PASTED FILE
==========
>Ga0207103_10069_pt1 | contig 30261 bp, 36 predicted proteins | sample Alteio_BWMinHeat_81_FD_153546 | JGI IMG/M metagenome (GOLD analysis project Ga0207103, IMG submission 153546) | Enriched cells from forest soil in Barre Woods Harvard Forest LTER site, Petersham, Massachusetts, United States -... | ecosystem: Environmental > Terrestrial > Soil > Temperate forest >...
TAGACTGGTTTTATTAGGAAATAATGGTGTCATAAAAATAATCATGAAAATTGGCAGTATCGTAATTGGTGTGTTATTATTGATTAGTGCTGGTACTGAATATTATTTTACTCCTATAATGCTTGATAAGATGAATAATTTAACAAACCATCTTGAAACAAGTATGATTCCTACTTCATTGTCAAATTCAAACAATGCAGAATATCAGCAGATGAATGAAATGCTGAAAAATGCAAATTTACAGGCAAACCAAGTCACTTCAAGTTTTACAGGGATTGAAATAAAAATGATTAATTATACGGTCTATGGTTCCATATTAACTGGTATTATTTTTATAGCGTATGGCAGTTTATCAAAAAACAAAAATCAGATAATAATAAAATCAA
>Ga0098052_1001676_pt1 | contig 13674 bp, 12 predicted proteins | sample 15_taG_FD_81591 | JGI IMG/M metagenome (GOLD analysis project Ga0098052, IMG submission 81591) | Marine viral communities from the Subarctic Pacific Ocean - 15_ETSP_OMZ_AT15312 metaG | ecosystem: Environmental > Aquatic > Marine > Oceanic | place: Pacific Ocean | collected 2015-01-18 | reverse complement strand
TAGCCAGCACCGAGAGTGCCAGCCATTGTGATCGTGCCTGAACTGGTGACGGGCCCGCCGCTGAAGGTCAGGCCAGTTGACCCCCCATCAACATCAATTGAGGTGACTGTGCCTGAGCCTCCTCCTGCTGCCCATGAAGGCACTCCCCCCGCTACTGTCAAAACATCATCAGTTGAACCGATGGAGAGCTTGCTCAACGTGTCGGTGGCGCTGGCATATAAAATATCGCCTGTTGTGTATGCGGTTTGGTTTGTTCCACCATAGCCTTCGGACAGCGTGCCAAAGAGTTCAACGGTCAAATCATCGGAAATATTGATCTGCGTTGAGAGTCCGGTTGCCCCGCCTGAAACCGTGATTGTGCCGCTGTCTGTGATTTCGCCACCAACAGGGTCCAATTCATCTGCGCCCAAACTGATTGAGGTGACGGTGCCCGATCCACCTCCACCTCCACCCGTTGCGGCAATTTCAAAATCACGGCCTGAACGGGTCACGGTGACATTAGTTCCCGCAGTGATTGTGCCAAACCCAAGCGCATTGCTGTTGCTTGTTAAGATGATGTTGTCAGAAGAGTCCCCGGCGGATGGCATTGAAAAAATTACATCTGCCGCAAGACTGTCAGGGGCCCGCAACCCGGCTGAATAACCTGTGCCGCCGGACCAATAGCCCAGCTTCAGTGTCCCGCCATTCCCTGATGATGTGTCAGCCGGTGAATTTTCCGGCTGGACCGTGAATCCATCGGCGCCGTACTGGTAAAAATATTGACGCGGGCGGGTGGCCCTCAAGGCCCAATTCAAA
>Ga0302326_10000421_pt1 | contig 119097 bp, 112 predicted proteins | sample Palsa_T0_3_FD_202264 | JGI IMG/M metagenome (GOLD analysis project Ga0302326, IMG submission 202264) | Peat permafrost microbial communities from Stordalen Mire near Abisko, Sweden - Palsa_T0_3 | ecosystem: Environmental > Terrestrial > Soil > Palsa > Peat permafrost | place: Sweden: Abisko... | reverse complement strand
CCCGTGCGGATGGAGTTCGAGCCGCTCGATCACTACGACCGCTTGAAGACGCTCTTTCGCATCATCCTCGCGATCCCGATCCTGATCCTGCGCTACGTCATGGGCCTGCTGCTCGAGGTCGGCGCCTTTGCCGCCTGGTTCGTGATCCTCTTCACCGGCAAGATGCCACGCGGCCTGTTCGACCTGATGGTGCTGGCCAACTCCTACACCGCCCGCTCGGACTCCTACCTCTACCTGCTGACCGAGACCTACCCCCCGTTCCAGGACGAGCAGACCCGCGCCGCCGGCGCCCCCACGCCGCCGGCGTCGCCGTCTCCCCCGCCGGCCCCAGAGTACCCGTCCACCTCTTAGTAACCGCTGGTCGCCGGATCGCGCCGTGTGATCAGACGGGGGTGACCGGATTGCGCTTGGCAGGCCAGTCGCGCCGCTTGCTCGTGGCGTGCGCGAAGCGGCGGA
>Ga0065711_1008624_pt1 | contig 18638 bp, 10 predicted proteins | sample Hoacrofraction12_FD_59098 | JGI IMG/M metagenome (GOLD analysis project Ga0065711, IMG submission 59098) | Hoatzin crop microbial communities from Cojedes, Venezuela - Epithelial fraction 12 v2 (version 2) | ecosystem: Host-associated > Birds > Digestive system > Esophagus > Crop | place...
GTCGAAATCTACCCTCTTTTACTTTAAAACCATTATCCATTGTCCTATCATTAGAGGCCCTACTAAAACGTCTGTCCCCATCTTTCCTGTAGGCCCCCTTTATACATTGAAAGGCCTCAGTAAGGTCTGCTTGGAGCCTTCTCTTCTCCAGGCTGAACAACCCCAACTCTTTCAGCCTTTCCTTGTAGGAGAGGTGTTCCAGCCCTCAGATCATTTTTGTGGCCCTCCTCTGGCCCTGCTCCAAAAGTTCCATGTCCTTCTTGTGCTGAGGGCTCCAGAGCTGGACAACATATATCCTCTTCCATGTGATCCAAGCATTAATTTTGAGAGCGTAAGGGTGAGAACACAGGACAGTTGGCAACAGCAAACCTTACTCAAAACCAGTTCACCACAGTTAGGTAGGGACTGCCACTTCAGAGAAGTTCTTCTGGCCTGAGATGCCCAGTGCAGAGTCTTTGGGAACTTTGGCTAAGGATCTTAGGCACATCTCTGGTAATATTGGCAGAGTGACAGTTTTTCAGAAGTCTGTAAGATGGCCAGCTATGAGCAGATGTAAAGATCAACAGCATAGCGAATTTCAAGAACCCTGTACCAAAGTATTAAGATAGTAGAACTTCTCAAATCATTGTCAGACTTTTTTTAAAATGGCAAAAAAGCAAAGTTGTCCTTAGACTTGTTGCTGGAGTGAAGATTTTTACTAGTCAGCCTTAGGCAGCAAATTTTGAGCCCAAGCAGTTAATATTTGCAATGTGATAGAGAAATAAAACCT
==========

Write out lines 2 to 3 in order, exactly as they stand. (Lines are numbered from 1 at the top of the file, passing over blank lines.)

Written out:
TAGACTGGTTTTATTAGGAAATAATGGTGTCATAAAAATAATCATGAAAATTGGCAGTATCGTAATTGGTGTGTTATTATTGATTAGTGCTGGTACTGAATATTATTTTACTCCTATAATGCTTGATAAGATGAATAATTTAACAAACCATCTTGAAACAAGTATGATTCCTACTTCATTGTCAAATTCAAACAATGCAGAATATCAGCAGATGAATGAAATGCTGAAAAATGCAAATTTACAGGCAAACCAAGTCACTTCAAGTTTTACAGGGATTGAAATAAAAATGATTAATTATACGGTCTATGGTTCCATATTAACTGGTATTATTTTTATAGCGTATGGCAGTTTATCAAAAAACAAAAATCAGATAATAATAAAATCAA
>Ga0098052_1001676_pt1 | contig 13674 bp, 12 predicted proteins | sample 15_taG_FD_81591 | JGI IMG/M metagenome (GOLD analysis project Ga0098052, IMG submission 81591) | Marine viral communities from the Subarctic Pacific Ocean - 15_ETSP_OMZ_AT15312 metaG | ecosystem: Environmental > Aquatic > Marine > Oceanic | place: Pacific Ocean | collected 2015-01-18 | reverse complement strand